Several CVSs reported that groups or organisations they support will often request their news and events is shared in the CVS email newsletter. This suggests they see inclusion in an email as a valuable way of promoting what they're doing.
I reported that CVSs in Surrey using interests.me
for emailing, find it useful to streamline the process of sharing groups' news. Groups submit it to interests.me and the CVS then just picks the items it wants to include in its newsletter.
What's a good open rate?
We discussed open rates, although no-one had data on open rates to hand. Maybe this is something that CVSs could share (in the spirit of improving!) in future? We have seen open rates for community groups on our platform of over 50%, which some found high. But the open rate depends on the quality of your list and your content's relevance. Small organisations using interests.me tend to score well on these because they are small and local.
What makes people open an email?
We discussed what makes a good subject line.
I suggested that it's good to think about the combination of 'from' address and subject line. The recipient sees both before he or she opens the email.
Using an individual's name in the 'from' address can be good if they are known, but a mistake if the organisation is better known than the person.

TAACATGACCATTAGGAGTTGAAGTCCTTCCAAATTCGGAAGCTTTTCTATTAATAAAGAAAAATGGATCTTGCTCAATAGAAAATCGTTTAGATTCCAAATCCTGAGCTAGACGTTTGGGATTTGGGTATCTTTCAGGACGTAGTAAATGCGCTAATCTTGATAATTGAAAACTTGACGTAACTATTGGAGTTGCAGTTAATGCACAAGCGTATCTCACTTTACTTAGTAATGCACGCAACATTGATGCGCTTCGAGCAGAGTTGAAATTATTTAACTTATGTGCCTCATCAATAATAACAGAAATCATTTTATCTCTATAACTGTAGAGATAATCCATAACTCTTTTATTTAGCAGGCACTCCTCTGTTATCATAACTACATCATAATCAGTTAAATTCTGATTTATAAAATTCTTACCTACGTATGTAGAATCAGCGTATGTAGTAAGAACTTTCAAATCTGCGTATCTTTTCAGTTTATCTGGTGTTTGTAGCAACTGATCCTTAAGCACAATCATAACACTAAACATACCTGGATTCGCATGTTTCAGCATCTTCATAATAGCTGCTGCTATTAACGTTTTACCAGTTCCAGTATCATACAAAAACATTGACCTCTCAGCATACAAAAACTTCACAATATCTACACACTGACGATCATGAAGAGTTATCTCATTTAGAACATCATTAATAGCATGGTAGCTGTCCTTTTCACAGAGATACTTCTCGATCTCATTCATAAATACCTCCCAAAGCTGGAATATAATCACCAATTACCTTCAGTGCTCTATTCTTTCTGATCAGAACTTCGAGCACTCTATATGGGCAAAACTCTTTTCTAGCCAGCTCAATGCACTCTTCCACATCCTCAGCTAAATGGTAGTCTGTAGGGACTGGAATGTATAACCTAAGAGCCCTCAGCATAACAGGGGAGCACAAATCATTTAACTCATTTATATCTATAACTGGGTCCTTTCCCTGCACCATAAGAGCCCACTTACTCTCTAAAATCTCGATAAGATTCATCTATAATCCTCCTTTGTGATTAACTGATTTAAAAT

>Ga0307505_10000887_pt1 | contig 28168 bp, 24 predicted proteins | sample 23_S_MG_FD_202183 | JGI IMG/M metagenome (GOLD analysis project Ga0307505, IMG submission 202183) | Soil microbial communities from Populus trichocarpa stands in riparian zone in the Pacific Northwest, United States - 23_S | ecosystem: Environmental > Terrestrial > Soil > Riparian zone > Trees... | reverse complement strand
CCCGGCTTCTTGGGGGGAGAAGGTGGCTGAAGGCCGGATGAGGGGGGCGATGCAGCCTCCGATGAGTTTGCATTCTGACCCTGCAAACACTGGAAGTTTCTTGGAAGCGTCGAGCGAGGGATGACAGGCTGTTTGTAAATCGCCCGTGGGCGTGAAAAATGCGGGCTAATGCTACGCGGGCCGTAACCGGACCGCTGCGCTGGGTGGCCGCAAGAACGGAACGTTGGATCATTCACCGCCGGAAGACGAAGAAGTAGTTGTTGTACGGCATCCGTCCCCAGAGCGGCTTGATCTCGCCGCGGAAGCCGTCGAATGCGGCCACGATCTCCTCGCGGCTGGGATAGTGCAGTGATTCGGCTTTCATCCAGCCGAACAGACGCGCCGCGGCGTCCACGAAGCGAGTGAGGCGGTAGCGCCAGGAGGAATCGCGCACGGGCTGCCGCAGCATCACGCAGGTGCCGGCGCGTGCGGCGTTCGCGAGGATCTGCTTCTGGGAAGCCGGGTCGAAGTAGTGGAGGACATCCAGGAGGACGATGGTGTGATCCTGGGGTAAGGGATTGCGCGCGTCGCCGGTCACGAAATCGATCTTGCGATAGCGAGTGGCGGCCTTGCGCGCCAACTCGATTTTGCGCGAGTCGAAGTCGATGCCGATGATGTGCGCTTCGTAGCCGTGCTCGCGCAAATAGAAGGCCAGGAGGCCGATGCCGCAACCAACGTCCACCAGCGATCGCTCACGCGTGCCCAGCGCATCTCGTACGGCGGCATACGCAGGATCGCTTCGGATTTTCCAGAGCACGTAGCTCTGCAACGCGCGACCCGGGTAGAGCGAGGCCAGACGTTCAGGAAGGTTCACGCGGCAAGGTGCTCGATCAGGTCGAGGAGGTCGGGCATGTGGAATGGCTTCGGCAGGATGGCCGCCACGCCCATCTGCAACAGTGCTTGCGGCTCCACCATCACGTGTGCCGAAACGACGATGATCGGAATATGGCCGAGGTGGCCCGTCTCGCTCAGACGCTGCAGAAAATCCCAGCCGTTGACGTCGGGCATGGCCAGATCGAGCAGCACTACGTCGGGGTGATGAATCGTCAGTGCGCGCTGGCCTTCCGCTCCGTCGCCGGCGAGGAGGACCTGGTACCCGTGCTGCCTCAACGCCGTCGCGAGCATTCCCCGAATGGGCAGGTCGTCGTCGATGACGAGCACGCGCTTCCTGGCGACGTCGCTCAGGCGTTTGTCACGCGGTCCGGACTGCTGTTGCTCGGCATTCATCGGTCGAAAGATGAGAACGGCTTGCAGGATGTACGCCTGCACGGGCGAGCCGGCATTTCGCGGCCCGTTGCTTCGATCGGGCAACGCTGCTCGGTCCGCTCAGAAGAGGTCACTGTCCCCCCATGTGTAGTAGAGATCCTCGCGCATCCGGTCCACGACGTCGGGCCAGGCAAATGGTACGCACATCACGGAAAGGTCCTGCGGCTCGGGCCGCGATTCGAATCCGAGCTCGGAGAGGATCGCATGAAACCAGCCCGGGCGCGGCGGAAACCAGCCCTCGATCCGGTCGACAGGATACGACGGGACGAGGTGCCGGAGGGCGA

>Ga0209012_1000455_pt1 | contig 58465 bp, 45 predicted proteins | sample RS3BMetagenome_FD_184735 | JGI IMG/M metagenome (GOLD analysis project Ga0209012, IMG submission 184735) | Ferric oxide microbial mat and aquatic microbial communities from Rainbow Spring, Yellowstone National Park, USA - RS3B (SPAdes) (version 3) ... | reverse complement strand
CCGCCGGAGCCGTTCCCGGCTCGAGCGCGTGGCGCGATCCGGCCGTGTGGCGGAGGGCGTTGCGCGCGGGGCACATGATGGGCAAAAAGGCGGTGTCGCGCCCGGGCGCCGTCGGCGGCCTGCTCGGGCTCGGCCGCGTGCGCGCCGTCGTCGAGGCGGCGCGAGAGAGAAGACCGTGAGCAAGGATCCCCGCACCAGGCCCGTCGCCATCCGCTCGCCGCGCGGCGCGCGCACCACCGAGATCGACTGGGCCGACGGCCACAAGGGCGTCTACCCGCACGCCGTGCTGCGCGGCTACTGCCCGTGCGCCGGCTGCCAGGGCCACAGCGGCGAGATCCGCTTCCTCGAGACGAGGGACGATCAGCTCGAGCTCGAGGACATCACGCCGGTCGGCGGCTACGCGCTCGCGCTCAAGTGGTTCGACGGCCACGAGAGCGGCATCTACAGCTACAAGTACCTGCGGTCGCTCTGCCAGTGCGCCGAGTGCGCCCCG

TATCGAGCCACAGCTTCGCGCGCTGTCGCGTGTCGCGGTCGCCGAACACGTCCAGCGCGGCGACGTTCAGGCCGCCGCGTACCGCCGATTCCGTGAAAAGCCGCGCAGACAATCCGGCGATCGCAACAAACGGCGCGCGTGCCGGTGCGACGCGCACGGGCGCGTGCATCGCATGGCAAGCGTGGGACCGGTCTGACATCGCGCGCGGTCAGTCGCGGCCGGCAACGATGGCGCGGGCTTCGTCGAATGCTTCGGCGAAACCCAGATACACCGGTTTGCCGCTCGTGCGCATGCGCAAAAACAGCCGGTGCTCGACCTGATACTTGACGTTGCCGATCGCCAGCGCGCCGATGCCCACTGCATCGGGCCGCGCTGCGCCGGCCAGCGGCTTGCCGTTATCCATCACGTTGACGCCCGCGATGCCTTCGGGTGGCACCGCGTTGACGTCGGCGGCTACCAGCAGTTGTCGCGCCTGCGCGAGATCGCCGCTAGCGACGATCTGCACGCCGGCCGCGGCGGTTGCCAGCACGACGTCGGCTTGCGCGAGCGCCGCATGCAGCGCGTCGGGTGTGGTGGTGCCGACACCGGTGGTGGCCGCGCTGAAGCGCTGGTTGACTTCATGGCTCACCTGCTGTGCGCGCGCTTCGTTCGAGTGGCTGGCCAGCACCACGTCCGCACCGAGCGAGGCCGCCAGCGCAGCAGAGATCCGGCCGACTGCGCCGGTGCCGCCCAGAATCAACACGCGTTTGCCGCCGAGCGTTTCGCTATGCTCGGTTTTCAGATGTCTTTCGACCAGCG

Organisations which use their organisation's name in the 'from' address free up the subject line so it can be more interesting.
It's important to mix it up a bit with the subject line, rather than using 'E-newsletter June 2016' (which is awful!). For instance a subject line like 3 new ways for Sandwell groups to get funding' is likely to maximise the open rate.
Hubspot have written some good material on writing email subject lines.
How to write a great email
Becky from Salford CVS recommended the Hemingway Editor app to help with writing style. It points out when sentences are too long, too complicated, or when there are too many adverbs. I've used it to write this blog post and I think it has helped, so thanks Becky!
What are our favourite email newsletters?
We talked about email newsletters which we subscribed to, which we thought were good. The following got a mention: